“Sure. Thank you.”

She handed me the boxes. I told her I really didn’t need the pasta, and we talked about the end of the world.

Then, son #2 and I both acknowledged feeling overwhelmed and marginally freaked out. I took one more run through the store in hopes of finding hand soap and Clorox Wipes (I know. Foolish). 

Empty-ish Plane: SFO – AKL

We stood in the check-out line shocked at it all. Neither one of us realized it was so insane until we stepped into WalMart. It was almost our turn to check out when a woman approached me. She said something about how she needed one dollar and that if I gave her one dollar now so she could pay that we could go to customer service and she would give me my dollar back. I handed her a dollar and said, “It’s ok. You keep it.”

As we drove home, son #2 said, “Mom, that was traumatic.” Honestly, it kind of was. 

And it was only going to get crazier.


See, my husband, Dave and I were booked to fly to New Zealand on Friday. Son #1 is studying at NYU’s Sydney center. He has been having a hard time, and has been counting on us to meet him during his spring break. Nevertheless, with borders shutting down and schools closing, we were not certain if we should really go. Son #1 was panicked. He continued to be pulled in all sorts of directions. I kept having a feeling that I needed to be there with him long enough for him to catch his breath. I wanted to show him that he did not have to quit or settle just because other people want him to settle. I wanted him to see that we believe in him so much that we would travel halfway around the world. Dave and I want son #1 to know he is worth it.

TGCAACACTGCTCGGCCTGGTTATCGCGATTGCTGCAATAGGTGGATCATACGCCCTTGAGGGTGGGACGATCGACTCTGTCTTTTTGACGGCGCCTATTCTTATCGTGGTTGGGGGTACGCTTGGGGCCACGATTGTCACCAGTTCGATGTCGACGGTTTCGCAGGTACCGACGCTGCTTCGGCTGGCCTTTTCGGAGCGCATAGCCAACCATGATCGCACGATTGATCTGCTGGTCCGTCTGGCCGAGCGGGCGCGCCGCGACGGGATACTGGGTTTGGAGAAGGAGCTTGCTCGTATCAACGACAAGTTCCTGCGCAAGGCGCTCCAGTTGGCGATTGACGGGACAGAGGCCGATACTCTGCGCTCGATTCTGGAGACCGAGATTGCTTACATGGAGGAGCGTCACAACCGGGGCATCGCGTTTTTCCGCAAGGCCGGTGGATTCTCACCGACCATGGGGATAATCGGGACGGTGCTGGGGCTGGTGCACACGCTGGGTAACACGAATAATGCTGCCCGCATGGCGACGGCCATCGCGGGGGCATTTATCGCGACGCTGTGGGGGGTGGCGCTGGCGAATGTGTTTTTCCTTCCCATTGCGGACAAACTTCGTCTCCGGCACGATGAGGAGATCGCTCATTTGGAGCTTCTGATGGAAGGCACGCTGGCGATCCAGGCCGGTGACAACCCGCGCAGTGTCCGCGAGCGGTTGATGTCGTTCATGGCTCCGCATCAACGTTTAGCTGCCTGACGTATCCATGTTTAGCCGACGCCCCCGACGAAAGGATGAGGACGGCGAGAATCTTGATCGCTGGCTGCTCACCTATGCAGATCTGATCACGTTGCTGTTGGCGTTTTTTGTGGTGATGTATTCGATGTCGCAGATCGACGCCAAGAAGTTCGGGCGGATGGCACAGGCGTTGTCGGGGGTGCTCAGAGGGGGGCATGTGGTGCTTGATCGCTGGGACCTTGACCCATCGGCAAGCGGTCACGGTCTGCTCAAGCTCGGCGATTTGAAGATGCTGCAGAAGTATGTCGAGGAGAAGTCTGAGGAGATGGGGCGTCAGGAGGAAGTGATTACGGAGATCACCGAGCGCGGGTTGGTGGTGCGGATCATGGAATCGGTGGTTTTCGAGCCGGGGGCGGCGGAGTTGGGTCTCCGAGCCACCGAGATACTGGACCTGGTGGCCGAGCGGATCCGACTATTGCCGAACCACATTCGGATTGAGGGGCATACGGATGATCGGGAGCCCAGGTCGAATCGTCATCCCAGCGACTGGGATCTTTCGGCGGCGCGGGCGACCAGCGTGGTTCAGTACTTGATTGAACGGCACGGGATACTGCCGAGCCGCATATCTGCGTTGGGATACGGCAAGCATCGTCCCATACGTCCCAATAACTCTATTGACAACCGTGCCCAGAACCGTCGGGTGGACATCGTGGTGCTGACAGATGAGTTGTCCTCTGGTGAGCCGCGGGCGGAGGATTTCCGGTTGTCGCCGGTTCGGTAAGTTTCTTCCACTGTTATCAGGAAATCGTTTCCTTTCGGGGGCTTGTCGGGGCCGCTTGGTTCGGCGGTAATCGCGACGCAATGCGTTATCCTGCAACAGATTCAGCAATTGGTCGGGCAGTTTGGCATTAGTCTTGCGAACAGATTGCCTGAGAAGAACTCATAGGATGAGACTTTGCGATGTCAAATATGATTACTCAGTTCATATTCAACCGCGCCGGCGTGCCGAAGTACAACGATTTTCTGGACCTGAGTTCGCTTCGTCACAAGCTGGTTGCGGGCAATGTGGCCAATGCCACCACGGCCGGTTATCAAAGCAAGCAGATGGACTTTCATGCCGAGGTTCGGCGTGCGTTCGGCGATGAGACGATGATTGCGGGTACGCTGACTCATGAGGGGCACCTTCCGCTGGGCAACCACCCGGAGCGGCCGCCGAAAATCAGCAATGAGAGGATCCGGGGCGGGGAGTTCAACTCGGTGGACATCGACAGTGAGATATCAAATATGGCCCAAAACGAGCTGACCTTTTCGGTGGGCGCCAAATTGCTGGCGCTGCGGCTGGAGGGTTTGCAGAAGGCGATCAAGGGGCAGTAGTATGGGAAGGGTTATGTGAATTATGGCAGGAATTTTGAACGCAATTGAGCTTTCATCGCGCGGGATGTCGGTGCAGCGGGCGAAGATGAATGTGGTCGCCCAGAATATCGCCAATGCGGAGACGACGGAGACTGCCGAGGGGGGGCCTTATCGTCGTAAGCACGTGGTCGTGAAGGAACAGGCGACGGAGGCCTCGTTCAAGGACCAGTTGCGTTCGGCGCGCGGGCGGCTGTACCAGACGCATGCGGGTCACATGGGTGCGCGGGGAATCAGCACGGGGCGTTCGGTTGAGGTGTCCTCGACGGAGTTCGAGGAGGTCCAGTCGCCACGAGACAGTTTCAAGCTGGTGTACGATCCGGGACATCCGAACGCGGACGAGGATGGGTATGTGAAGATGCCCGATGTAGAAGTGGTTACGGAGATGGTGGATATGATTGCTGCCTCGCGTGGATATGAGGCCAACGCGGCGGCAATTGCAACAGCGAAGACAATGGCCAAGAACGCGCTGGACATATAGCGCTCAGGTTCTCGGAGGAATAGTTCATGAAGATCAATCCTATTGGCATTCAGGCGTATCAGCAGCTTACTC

I know. It sounds a little crazy. What we moms do for our kids. Anyway, I think we are a little nuts. I also worry about my children. I am also a person who totally follows her gut. My gut kept telling me to press forward, which was all fine and good until my mom called.

SFO United Lounge

It was 5:24pm, Friday, March 13. Dave and I were leaving for the airport at 6:15pm. Son #2 is planning to meet us in Sydney next week. (I know. I know. That probably will not happen.)

“Beth. Did you hear?”

“Hi Mom. Did I hear what?”

“Governor Herbert closed all schools across the state starting Monday.”

“What? Wait. Mom. I can’t talk. I need to go. I have to call you back.”

Son #2 was already packed. We only had minutes to decide. I wrangled Dave into our room for a pow wow.


We decided to tell son #2 he needed to get ready to go. Ok. In truth, I asked Dave to tell him. Remember, it was only minutes ago that son #2 and I made peace.

Within minutes, Dave was back in the room looking forlorn.

“What’s up?” I asked.

“Son #2 is beside himself.”

Dave and I panic-talked for then next three minutes. We were about to cancel the trip. In fact, earlier in the day, Son #1 told us he wanted to come home. We almost canceled the trip then. I cannot explain my weird mom feelings, because instead of canceling, we pressed forward. And I felt totally calm.

I was on the fence regarding son #2. It was 6:00pm.